We regularly review our system of internal control over financial reporting and make changes to our processes and systems to improve controls and increase efficiency, while ensuring that we maintain an effective internal control environment. Changes may include such activities as implementing new, more efficient systems, consolidating activities, and migrating processes.

 

There were no changes in our internal control over financial reporting that occurred during the quarter ended June 30, 2018 that have materially affected or are reasonably likely to materially affect our internal control over financial reporting.


37


 

 

PART II – OTHER INFORMATION

 

Item 1. Legal Proceedings.

 

The Company is not currently engaged in any legal proceedings.

 

On January 23, 2018 the Company received a net payment of $1,758,949 in satisfaction of the December 29, 2016 judgment awarded by the United States District Court for the Northern District of California against Bhang Corporation and its predecessor in interests, Bhang Chocolate Company, Inc. (together “Bhang”) and 117,000 shares of Mentor common stock, originally sold to two Bhang shareholders, were returned to Mentor in exchange for a payment of $286,719 to the two Bhang shareholders, which was offset from the accrued judgment amount of $2,045,668. The shares returned by the Bhang shareholders were received by the Company on January 23, 2018 and were accounted for at that time as a reduction of outstanding Mentor Common Stock and the net payment resulted in a satisfaction of the Receivable from Bhang. See Note 5 to condensed consolidated financial statements.

 

On January 25, 2018 an action initiated in the United States District for the District of Utah against the Company by the wife and daughter of Bhang’s corporate counsel was dismissed with prejudice. Within the same order, the Court vacated an earlier order dated September 25, 2017, related to issuance of Mentor’s stock. On February 2, 2018, Mentor’s third-party claims, related to plaintiffs’ now-dismissed complaint, were dismissed with prejudice. Please see Mentor’s Quarterly Report on Form 10-Q for the period ended March 31, 2018 for further information.

 

Item 1A. Risk Factors.

 

In addition to other information in this Quarterly Report on Form 10-Q, the following risk factors should be carefully considered in evaluating our business since it operates in a highly changing and complex business environment that involves numerous risks, some of which are beyond our control. The following discussion highlights a few of these risk factors, any one of which may have a significant adverse impact on our business, operating results and financial condition.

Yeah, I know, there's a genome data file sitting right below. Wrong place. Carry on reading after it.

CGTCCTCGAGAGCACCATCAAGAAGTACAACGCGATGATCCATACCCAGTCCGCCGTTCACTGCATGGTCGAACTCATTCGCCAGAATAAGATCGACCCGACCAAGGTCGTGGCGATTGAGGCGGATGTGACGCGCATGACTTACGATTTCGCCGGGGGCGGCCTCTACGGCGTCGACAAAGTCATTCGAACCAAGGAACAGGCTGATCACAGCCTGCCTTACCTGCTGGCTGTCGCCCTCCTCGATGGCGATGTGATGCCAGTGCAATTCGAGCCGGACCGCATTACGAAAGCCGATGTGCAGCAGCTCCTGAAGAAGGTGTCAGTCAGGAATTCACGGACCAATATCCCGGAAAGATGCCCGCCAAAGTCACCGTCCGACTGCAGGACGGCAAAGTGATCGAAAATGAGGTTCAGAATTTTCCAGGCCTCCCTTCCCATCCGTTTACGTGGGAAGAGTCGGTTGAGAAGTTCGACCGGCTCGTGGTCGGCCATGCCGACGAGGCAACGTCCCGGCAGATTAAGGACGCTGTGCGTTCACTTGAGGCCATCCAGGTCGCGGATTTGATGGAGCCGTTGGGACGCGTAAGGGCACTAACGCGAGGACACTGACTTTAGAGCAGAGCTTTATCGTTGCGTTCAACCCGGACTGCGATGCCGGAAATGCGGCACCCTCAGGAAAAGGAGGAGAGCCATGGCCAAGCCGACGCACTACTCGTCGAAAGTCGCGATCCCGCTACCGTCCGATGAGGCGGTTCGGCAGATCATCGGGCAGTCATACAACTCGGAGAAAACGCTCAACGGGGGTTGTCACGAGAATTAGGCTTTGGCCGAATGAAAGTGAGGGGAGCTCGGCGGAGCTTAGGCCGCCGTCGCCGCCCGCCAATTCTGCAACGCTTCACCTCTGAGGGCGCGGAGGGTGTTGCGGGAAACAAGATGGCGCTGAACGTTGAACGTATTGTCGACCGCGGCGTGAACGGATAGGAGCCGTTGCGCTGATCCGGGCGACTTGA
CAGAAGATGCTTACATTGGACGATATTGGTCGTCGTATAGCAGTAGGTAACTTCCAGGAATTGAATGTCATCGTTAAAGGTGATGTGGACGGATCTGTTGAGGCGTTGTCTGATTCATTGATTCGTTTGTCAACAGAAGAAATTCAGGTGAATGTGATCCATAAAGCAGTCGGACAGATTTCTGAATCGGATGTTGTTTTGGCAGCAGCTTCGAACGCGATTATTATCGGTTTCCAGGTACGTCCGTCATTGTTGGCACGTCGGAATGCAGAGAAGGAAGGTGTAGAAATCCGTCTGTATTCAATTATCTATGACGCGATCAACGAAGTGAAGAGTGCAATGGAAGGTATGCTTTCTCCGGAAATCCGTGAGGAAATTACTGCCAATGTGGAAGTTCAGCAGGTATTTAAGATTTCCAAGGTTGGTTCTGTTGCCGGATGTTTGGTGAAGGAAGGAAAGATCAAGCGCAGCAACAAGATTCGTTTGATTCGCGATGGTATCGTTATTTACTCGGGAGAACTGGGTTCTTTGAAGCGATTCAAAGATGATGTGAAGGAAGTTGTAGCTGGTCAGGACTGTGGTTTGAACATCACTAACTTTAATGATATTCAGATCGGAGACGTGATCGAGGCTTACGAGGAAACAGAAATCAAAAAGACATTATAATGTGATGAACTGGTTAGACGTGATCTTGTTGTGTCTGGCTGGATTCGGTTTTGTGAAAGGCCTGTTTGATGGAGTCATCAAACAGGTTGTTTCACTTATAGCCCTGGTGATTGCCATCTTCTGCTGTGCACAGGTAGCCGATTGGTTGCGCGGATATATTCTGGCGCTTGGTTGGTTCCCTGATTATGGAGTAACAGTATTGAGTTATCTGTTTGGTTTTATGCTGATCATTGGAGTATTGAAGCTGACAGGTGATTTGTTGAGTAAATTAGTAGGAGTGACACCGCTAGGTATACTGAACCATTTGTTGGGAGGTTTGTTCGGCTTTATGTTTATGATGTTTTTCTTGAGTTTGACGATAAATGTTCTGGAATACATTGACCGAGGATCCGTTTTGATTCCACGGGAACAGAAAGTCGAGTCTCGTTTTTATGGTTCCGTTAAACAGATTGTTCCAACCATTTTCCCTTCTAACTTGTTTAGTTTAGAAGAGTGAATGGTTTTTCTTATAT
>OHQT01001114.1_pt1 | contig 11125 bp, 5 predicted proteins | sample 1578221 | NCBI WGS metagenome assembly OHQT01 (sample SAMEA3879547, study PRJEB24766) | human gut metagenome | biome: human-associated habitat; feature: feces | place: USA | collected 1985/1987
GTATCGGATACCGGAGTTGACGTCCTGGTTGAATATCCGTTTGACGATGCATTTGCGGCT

As a result of the risk factors set forth below and elsewhere in this Form 10-Q and in our Form 10-K, and the risks discussed in our Rule 15c2-11 and other publicly disclosed submissions, actual results could differ materially from those projected in any forward-looking statements.

 

 

We face significant risks, and the risks described below may not be the only risks we face. Additional risks that we do not know of or that we currently consider immaterial may also impair our business operations. If any of the events or circumstances described in the following risks actually occurs, our business, financial condition or results of operations could be harmed, and the trading price of our Common Stock could decline.

 

Management has a lack of experience operating as a fully reporting company and meeting the associated reporting obligations.

 

Management has operated Mentor Capital, Inc. as a non-reporting public company for 20 years, and only three years ago voluntarily transitioned to reporting company status subject to financial and other SEC required disclosures. Prior to such voluntary transition, management has not been required to prepare and make such required disclosures. As a reporting company we will be subject to the reporting requirements of the Securities Exchange Act of 1934, as amended (“Exchange Act”), the Sarbanes-Oxley Act, the Dodd-Frank Act, the listing requirements of a national securities exchange, and other applicable securities rules and regulations. The Exchange Act requires, among other things, that we file annual, quarterly, and current reports with respect to our business and operating activities. As management has never before been required to prepare and file these disclosure reports, doing so may impose a significant expense, time and reporting burden upon management. This distraction can divert management from its operation of the business to the detriment of core operations. Also, improper reporting due to inexperience can result in trading restrictions and other sanctions that may impair or even suspend trading in the company Common Stock.